And now we finally get to the technical problems, which are numerous. I've already mentioned a few in other parts of the review, and I won't repeat them here. Instead I'll move on to a new set of bugs and mistakes. (Don't worry, there are enough to go around.) For example, some scenarios will cause the game to freeze up when they load. The manual suggests that turning down the graphics detail will solve the problem, and sometimes that method works, and sometimes it doesn't. There's one campaign I can't finish simply because I can't get one of the scenarios to load. Another problem is that saving the game during a campaign scenario sometimes doesn't work. The save will appear to go through, but then attempting to load it later will cause an error. Two other problems have to do with repairs. You can assign crew members to repair a ship's hull or sails if they get damaged, but for some reason the crew members will work for a while and then stop. So if you want to get a ship's hull or sail integrity back to 100%, you'll have to continually reassign your crew to repair detail. (And that gets really exciting if you're controlling an entire fleet.) The other repair problem is that a crew can sometimes repair damage faster than opposing ships can cause it. That not only seems wrong, but it sometimes prolongs battles for far longer than they should go. Lastly, the computer AI is terrible. Sometimes it won't fire on opponents when it has a clear shot. Sometimes it'll have a ship just sail happily along in a straight line and allow opposing ships to move into its (gunnery) blind spots to pick it off. Often it will sail either directly towards or directly away from an enemy, exposing itself to fire that it can't respond to. I've even heard amusing stories about how the computer will drive its ships into landmasses for no particular reason.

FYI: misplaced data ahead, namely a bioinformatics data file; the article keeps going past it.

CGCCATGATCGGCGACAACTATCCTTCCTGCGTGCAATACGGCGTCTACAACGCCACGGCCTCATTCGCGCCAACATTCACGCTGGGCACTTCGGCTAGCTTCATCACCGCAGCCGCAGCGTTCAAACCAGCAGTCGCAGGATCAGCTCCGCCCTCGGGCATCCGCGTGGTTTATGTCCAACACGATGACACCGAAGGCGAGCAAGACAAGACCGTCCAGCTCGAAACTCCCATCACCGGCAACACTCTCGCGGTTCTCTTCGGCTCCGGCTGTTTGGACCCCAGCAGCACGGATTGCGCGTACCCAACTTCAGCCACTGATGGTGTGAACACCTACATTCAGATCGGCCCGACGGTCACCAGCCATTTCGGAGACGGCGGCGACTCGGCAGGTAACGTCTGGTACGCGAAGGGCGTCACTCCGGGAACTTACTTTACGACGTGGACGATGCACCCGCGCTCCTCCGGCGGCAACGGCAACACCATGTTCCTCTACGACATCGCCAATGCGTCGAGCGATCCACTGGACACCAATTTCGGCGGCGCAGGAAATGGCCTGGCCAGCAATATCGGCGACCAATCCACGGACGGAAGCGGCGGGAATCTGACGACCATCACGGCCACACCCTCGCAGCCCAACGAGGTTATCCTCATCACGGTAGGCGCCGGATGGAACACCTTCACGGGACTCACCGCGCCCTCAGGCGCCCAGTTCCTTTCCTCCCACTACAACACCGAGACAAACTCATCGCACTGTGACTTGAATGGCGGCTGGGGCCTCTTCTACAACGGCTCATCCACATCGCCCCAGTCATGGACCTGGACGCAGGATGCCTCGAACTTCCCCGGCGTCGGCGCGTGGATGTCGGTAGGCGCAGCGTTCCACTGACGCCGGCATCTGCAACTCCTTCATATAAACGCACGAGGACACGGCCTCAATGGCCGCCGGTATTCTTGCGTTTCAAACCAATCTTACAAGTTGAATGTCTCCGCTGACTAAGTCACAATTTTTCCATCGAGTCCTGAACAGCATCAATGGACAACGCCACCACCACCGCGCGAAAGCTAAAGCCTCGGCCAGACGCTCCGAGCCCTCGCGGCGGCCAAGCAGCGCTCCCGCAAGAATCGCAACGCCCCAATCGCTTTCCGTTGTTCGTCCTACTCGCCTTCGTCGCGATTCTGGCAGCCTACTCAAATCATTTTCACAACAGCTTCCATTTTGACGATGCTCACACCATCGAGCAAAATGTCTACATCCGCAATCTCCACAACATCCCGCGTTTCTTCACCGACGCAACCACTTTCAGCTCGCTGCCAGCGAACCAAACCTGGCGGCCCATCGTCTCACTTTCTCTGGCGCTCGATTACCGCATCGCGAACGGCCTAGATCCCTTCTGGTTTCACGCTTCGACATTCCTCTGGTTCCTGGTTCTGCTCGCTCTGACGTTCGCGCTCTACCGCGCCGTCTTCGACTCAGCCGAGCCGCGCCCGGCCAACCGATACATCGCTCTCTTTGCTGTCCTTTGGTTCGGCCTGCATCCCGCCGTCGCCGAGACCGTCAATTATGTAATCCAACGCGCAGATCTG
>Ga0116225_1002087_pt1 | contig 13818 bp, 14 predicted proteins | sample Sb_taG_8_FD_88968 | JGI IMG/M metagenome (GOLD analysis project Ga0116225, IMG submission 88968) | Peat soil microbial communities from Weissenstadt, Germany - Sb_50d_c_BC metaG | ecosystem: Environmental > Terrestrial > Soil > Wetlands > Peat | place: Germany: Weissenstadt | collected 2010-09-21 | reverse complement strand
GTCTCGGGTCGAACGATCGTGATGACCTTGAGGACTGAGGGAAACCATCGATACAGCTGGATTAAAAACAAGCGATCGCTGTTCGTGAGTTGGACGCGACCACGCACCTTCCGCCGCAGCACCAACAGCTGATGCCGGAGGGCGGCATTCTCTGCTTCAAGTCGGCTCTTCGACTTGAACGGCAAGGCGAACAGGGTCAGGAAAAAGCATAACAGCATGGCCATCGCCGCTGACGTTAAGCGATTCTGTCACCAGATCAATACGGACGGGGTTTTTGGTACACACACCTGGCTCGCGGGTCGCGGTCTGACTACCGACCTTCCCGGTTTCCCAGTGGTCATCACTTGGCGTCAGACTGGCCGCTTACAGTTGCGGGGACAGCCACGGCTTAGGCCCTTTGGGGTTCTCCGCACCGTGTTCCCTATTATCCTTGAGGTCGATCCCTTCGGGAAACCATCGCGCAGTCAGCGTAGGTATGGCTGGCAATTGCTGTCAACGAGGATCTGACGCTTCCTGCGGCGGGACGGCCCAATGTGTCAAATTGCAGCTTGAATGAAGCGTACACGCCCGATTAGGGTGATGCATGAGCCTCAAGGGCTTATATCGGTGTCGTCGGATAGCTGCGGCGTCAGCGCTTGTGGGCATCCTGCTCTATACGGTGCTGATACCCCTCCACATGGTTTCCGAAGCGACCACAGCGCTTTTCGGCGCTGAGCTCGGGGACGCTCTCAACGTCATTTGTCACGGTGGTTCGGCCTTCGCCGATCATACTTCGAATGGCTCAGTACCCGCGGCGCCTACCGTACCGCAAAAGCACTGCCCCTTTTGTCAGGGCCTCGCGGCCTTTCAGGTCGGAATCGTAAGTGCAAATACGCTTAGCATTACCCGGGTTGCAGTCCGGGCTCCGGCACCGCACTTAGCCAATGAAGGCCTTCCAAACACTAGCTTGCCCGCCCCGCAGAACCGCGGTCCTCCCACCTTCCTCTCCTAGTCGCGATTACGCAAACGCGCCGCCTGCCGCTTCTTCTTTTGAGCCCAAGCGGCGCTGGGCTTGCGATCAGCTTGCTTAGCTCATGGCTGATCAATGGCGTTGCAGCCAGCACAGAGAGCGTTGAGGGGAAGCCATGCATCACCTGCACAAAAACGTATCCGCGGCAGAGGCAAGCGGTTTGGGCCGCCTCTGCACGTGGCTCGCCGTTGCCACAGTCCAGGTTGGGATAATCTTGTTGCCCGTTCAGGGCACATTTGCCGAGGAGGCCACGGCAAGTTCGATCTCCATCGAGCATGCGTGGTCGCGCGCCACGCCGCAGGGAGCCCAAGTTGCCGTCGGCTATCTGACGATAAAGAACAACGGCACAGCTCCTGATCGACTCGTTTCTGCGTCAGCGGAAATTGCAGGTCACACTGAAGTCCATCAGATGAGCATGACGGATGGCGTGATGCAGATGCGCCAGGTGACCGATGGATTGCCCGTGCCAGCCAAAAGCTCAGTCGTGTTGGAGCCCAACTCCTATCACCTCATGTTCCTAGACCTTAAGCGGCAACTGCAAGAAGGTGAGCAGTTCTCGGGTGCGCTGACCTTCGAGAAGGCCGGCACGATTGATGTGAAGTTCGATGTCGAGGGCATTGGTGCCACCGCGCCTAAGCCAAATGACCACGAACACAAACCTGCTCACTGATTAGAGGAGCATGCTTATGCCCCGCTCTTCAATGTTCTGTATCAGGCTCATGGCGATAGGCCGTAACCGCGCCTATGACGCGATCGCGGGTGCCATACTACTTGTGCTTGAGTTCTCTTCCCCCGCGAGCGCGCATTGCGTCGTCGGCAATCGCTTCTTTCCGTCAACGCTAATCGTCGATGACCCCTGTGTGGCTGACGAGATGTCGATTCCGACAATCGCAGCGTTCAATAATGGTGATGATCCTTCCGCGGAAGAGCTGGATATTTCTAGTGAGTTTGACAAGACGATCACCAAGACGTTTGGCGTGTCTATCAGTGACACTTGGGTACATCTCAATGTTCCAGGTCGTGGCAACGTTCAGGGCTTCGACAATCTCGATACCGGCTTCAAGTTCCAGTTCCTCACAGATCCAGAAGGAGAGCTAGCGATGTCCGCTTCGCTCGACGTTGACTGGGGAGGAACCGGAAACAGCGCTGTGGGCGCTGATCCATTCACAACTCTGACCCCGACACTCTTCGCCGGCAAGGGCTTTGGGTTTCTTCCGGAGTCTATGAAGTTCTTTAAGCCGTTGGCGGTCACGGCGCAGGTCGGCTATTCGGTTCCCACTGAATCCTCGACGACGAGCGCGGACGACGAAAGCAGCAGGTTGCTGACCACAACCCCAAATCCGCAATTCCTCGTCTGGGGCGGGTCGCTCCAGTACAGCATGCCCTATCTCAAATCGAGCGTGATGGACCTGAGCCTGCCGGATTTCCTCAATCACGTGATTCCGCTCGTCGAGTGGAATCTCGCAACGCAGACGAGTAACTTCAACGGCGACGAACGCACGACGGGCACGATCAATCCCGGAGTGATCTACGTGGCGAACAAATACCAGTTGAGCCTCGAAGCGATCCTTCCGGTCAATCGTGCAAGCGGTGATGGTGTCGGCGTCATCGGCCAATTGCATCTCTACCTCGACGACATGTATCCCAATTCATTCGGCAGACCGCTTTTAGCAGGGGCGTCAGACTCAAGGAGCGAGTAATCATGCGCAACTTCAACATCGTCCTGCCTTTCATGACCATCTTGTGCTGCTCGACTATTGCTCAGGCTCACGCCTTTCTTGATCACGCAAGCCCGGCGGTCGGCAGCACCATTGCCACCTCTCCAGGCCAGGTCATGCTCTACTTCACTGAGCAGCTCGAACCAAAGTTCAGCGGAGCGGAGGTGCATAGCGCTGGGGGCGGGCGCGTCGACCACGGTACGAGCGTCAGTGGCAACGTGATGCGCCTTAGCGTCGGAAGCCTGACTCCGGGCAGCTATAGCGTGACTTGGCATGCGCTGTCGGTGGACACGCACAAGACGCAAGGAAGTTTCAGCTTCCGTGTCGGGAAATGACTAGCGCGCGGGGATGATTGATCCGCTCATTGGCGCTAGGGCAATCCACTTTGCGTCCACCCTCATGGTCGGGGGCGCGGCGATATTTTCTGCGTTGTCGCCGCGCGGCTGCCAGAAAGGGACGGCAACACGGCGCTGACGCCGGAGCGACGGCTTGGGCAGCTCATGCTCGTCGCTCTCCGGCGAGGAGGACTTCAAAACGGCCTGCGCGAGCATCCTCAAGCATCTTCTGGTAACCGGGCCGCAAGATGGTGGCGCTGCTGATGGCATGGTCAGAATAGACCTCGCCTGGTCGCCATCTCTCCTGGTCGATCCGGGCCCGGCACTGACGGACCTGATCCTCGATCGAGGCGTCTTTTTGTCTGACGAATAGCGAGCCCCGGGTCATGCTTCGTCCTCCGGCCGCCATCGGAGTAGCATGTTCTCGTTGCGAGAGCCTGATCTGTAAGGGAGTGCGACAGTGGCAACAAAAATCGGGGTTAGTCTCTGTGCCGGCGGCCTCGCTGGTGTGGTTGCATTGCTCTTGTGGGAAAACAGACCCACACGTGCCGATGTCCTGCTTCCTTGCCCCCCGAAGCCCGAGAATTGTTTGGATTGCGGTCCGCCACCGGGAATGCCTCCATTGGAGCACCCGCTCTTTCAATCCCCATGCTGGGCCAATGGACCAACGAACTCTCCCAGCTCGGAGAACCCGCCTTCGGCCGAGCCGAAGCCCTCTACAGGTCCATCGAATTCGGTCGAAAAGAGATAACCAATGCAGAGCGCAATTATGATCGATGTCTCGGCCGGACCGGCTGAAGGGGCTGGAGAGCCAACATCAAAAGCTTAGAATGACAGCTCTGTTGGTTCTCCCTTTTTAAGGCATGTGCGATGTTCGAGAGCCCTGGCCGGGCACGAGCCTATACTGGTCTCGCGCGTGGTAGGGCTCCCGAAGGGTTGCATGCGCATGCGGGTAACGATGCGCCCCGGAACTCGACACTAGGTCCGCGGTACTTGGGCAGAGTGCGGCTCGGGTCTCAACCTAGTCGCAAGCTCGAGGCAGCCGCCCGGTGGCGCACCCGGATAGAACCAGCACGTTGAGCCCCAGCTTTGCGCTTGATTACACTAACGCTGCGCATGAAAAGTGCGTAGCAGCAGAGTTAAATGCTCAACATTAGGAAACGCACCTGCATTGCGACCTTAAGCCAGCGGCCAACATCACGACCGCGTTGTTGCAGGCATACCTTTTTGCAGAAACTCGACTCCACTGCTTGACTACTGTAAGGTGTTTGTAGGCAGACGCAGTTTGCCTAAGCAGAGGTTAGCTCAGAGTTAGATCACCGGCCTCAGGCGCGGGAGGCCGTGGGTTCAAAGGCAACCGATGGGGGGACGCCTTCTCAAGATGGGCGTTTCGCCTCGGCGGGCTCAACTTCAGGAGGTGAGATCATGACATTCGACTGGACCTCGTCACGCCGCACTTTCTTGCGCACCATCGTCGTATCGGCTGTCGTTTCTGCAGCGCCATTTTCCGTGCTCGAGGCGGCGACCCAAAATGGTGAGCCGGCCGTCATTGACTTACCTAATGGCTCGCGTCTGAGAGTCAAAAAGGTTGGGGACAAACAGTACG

To compound the many technical problems, Age of Sail 2's manual is brief to a fault. It has about 20 pages of content, but those pages deal only with describing the interface. There isn't any information about how to play the game, or why you'd want to use certain features (such as dropping anchor or making depth soundings), and so sometimes it's hard to tell if a part of the game isn't working or if you're simply doing something wrong. It actually took me a while to figure out how to get my crew to repair my ships because not only do you have to assign a certain number of crew members to the task, you also have to press a button to tell them to start. (Why?) There also isn't any historical information included in the manual, or any information about the ships you'll see, and that just seems sort of odd for a historical war game. Akella could have made up for the manual's deficiencies by including helpful tutorial scenarios in the game, but they decided not to include any tutorials at all, and so you'll have to learn everything in trials by fire.

So with all the myriad of problems, can Age of Sail 2 possibly be fun to play? Well, yes and no. I'll admit that I'm not quite the right demographic for the game -- my interests lie more in real-time strategy games than in historical war games -- and so you can take the following with a grain of salt. But from my perspective, Age of Sail 2 is a little too simplistic when few ships are involved, and it becomes unmanageable when lots of ships are involved. Perhaps when formations are implemented it'll be easier and more fun to play scenarios involving fleets of ships, and perhaps if the AI is improved it'll be more fun to play scenarios against the computer. But until then (and maybe even regardless) I'd say that Age of Sail 2 really isn't for the casual gamer. The only people who might enjoy the game are those who are interested in the time period or in old-style naval combat, and who can find others to play against in multiplayer games. That's not a large niche in the gaming world, but it's still a niche.

[ 18/30 ] Gameplay
[ 11/15 ] Graphics
[ 08/15 ] Sound
[ 13/15 ] Interface
[ 06/10 ] Multiplayer
[ 02/10 ] Technical
[ 01/05 ] Documentation